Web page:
Warning in the study of the World Day of Infection
Paris (AFP) – By the end of the next decade, nearly 11 million young children around the world are endangering pneumonia, the study said. Based on current trends, it is expected that more than 10.8 million children under five will die of an infectious disease that can actually be prevented by 2030, according to the Johns Hopkins University in Baltimore and Save the Children, the World Lungs Agency published on Monday.
While in industrialized countries, mainly older people develop pneumonia, developing countries are mostly children. In 2016 alone, according to the study, more than 880,000 children, most of them younger than two, died of this disease.
Based on previous data, some countries in Africa and South Asia are likely to be among the worst affected countries. For example, Nigeria and India have 1.7 million lung infant deaths, 700,000 in Pakistan, and 635,000 in the Democratic Republic of the Congo.
At the same time, the authors of the study pointed out that many deaths can be prevented by relatively simple measures. For example, better vaccination coverage, cheap antibiotics and good nutrition for children can save 4.1 million lives.
Save the Children's head, Kevin Watkins, said it was amazing that "every year almost a million children die from a disease in which we have knowledge and resources to conquer." For pneumonia, unlike other dangerous diseases, there is no "pink loop, global peaks or marshes."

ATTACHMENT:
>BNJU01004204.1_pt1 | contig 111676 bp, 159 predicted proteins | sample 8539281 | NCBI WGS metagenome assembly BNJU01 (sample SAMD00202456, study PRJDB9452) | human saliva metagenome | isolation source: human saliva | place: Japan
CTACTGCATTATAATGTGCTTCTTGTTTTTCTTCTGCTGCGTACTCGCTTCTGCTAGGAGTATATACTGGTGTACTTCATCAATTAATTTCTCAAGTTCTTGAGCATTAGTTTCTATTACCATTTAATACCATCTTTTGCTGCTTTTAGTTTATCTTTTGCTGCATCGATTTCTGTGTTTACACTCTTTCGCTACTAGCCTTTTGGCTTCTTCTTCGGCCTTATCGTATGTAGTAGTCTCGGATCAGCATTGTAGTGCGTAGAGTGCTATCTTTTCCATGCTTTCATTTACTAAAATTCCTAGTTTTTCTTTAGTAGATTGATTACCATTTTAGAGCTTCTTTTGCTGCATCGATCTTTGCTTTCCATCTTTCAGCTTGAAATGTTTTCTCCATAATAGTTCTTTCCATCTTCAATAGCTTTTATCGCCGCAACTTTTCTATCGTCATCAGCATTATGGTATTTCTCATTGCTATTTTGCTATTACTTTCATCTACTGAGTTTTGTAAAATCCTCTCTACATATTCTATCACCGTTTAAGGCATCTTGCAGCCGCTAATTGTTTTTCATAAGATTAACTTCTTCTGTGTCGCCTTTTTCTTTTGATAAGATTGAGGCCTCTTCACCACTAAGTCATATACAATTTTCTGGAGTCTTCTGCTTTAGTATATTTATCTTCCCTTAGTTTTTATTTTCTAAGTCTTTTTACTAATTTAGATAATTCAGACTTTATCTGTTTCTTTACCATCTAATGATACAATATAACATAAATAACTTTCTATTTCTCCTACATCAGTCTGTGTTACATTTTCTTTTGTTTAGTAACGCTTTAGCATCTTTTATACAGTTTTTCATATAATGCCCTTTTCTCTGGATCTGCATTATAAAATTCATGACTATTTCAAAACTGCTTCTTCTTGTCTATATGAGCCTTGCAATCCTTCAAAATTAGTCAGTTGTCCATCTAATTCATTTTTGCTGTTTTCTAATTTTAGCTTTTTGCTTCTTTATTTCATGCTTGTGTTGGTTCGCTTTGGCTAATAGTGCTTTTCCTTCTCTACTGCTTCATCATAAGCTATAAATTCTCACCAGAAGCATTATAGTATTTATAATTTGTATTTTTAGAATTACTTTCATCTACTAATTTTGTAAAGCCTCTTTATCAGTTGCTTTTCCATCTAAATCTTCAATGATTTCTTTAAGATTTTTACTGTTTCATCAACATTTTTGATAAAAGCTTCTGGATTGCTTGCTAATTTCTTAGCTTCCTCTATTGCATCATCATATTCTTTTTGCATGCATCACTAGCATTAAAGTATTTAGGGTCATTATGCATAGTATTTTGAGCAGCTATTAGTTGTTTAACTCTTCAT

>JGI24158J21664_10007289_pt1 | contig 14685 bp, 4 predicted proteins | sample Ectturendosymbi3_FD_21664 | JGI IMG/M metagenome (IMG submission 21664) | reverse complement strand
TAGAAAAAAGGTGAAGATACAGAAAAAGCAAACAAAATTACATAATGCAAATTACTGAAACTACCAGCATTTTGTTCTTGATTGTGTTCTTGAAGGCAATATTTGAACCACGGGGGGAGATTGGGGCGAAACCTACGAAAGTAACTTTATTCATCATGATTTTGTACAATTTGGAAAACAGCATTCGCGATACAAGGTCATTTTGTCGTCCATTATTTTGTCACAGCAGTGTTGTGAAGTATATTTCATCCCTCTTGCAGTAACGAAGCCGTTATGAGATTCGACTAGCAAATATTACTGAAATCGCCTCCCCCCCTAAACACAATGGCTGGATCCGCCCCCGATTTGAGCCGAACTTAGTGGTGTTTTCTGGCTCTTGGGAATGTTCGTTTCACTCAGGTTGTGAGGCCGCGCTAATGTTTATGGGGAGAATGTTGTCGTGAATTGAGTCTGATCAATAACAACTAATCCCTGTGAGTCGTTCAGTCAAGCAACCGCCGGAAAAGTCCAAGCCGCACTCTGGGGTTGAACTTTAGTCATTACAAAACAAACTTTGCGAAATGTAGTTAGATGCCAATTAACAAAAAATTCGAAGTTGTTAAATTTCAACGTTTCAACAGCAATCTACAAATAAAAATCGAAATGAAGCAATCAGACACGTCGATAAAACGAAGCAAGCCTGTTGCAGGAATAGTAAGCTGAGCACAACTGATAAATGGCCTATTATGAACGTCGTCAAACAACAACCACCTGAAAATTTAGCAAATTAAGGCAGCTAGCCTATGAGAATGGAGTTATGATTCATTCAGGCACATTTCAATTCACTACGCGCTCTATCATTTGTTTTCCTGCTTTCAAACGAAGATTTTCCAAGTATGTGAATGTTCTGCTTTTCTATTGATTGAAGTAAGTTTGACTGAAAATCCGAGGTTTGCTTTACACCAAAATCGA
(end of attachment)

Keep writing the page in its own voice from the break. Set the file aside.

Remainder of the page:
"But for anyone who cares about justice for children and their access to basic health care, this forgotten killer should be a definite concern for our time," said Vatkins. For this, among other things, there should be "drastically" reduced prices for existing pneumonia vaccines.
Pneumonia can be caused by viruses or bacteria. If you are being treated early and the immune system of the affected person is not too weak, it can be cured. However, in many cases children are ill with a disease, which is already weakened due to malnutrition.
Every year, more children worldwide die of lungs than malaria, diarrhea and smallpox. The goals of sustainable United Nations development by 2030 include "completion of child-abating fatalities".
Article from 12.11.2018